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Blind Second World War veteran to visit Battle of Britain Memorial

Published on 20 Oct 2022

Ken, who is 99-years-old, served as a bomb aimer and nose gunner onboard Lancasters and Wellingtons during the conflict.

He will join a group of blind veterans visiting the memorial sat upon the cliffs in Capel-le-Ferne near Folkstone on 21 October. It is dedicated to the heroic and selfless men who won the Battle of Britain in 1940.


An old black and white group photograph of Ken in uniform with his squadron
Ken pictured on the front row second from the right during his military service

Ken’s son John said:

“This will be dad’s first visit to the memorial but we have visited the Bomber Command Memorial at Green Park in London together which was a fantastic experience and very moving. Dad suffers with dementia and therefore lives in the moment but when he is there he will very much enjoy it.”

Just a week after the visit, Ken, who shares his time between living with his two sons in Kent and Carlisle, will celebrate his 100th birthday.

Ken during the Second World War

Ken enlisted into the Royal Air Force in 1943 and was discharged as a flight sergeant in 1946.

Of his time during the war Ken said:

“I was excited when I climbed into the plane, I had a good crew with me so I wasn’t scared. It crossed my mind on many occasions that it may be my last flight but I didn’t dwell on it.
“There was one close call when the landing gear failed and the pilot had to make a skilled crash landing on the Isle of Man. On another occasion I was due to go on a mission but another lad who was late for parade was sent instead as a punishment and he didn’t return from that flight.
“I was happy when the war ended and pleased that I had got through it without being shot down.”
Ken stood alongside an old aircraft
Blind veteran Ken

Three years ago Ken’s eyesight began to deteriorate. He has glaucoma in both eyes and by July 2021 the optician told his family that he should be registered as blind.

Ken is able to see light and dark and can make out shapes but nothing more.

His son John said:

“My dad is the most remarkable man and nothing, including the loss of his eyesight, seems to phase him. He is one of the kindest and friendliest men I know and he takes everything with good humour.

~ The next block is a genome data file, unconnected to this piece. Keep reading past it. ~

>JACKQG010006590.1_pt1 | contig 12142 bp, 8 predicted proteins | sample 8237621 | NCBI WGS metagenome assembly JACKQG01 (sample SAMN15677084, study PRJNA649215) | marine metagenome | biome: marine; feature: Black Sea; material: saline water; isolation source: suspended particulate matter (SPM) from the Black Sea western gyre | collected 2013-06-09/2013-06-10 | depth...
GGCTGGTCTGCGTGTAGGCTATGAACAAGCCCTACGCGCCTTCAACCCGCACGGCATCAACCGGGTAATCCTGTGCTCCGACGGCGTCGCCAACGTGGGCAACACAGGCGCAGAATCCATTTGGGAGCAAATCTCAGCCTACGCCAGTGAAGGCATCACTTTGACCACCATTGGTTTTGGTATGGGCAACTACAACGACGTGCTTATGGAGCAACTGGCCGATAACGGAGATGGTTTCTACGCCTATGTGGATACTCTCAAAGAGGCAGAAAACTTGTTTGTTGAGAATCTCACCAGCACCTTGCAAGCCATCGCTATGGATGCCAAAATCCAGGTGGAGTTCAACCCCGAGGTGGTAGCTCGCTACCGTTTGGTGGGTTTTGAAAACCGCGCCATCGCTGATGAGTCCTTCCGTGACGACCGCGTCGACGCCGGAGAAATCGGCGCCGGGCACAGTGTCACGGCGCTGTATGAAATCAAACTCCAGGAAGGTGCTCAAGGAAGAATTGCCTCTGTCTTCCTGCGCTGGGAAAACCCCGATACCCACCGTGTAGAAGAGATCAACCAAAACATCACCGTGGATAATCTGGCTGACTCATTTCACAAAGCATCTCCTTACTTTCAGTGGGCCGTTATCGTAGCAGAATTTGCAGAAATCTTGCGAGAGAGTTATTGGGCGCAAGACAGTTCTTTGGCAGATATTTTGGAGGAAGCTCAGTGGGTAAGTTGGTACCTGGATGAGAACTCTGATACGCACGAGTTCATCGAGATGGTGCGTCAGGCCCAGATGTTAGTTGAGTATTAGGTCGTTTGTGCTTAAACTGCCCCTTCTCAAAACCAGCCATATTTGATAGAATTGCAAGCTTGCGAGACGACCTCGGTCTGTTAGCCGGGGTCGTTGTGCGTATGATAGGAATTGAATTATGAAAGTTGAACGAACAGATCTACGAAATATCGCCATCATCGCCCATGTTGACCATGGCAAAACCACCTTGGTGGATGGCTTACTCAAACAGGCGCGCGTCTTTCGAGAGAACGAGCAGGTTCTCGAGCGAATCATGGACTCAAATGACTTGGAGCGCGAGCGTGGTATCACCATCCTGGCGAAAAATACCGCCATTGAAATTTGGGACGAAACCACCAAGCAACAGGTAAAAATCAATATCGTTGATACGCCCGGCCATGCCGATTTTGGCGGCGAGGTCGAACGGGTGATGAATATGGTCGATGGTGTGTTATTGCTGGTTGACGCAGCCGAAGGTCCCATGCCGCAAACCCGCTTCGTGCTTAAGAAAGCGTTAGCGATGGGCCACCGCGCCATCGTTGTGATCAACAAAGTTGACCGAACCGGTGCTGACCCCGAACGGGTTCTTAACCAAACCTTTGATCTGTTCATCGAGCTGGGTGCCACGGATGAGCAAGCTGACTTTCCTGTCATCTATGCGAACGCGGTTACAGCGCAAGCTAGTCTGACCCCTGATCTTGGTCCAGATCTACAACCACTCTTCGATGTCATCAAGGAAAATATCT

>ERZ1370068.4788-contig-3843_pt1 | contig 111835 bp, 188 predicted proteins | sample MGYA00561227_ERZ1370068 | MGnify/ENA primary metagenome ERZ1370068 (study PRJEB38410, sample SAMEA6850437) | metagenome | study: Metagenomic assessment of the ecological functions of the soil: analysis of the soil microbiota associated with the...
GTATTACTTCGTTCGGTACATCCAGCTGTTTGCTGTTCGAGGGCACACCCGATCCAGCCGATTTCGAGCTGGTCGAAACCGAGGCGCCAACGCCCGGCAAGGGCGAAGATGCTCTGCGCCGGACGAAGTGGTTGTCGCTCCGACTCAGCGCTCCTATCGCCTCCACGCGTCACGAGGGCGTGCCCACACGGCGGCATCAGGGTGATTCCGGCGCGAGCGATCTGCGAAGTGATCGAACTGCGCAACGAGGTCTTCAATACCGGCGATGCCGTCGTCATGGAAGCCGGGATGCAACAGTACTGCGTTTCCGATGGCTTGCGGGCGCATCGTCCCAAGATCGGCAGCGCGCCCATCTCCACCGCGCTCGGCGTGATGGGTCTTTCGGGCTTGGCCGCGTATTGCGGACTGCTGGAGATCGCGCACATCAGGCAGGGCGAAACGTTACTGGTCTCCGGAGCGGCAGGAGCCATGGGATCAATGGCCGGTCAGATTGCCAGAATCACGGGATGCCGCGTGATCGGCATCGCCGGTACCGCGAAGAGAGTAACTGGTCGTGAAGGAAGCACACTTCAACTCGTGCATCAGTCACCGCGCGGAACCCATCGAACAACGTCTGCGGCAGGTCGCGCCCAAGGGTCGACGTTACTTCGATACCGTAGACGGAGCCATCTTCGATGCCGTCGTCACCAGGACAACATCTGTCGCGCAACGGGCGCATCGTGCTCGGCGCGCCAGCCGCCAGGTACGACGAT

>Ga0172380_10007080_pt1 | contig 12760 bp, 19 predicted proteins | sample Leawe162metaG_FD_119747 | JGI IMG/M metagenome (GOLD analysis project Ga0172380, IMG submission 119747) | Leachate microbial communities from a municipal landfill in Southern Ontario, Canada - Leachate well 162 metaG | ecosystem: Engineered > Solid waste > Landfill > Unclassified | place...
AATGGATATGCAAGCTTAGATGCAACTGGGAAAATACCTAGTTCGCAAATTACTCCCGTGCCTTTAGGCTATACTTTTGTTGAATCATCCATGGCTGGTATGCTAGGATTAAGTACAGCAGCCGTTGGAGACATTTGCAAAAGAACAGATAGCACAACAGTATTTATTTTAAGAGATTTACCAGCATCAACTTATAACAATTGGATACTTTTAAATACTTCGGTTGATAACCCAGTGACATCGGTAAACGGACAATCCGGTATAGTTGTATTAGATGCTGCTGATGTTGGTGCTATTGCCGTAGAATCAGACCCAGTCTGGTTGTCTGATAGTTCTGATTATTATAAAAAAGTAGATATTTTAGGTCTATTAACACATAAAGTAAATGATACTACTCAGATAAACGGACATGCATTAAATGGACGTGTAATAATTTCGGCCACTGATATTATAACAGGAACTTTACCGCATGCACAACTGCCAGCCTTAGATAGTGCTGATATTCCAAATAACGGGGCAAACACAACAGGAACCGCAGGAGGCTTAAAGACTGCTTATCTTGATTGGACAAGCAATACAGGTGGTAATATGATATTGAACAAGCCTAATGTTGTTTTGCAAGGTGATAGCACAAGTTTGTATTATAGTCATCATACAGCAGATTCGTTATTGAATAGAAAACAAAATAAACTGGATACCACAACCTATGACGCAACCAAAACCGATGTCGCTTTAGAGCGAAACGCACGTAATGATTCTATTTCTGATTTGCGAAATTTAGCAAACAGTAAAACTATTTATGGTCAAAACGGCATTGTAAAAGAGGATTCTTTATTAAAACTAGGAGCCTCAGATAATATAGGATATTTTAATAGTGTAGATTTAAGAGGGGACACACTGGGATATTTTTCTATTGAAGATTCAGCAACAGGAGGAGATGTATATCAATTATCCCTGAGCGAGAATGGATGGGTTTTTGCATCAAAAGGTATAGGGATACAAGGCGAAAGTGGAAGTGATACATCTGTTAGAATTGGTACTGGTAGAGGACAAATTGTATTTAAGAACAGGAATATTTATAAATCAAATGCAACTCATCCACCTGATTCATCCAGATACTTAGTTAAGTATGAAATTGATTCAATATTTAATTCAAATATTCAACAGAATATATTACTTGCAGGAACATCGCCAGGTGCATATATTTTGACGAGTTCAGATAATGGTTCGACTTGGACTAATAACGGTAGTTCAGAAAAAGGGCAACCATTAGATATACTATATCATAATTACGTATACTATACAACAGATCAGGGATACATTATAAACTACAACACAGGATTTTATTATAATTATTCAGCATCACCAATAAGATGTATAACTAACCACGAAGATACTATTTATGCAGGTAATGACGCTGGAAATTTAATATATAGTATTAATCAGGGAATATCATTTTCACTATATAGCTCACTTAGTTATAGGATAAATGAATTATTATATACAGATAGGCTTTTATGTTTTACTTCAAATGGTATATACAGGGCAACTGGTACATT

“The loss of his sight has put a lot more pressure on the family though. Dad first moved in with us seven years ago and at first we were able to leave him for the day while we went out but his needs began to get greater and we now never leave him for more than an hour.”
“Blind Veterans UK has been a huge support to us as a family, we enjoy events that are put on and we're able to meet other families who are going through the same thing. It’s a great comfort knowing others are there."
Son of blind veteran Ken

Earlier this year Ken’s family were made aware of our charity and Ken began being supported by us in July.

John said:

“Blind Veterans UK has been a huge support to us as a family, we enjoy events that are put on and we are able to meet other families who are going through the same thing. It’s a great comfort knowing others are there and we have Henry, my dad’s Community Support Worker, to help us with ideas. Dad has been provided with an audio player so he can listen to his music which is a great help.”

Henry is one of our Community Support Workers and has been involved in organising the visit to the Battle of Britain Memorial. He said:

“Trips like these are an opportunity for us to give well deserved recognition to the service that our blind veterans gave to the country.
“Our blind veterans are often isolated and cannot easily go out to socialise; arranging events where they can meet each other and be comfortable and safe, is one of the key ways in which we support veterans such as Ken.”

If you, or someone you know, served in the Armed Forces, including National Service, and are now struggling with sight loss, then please get in touch.    

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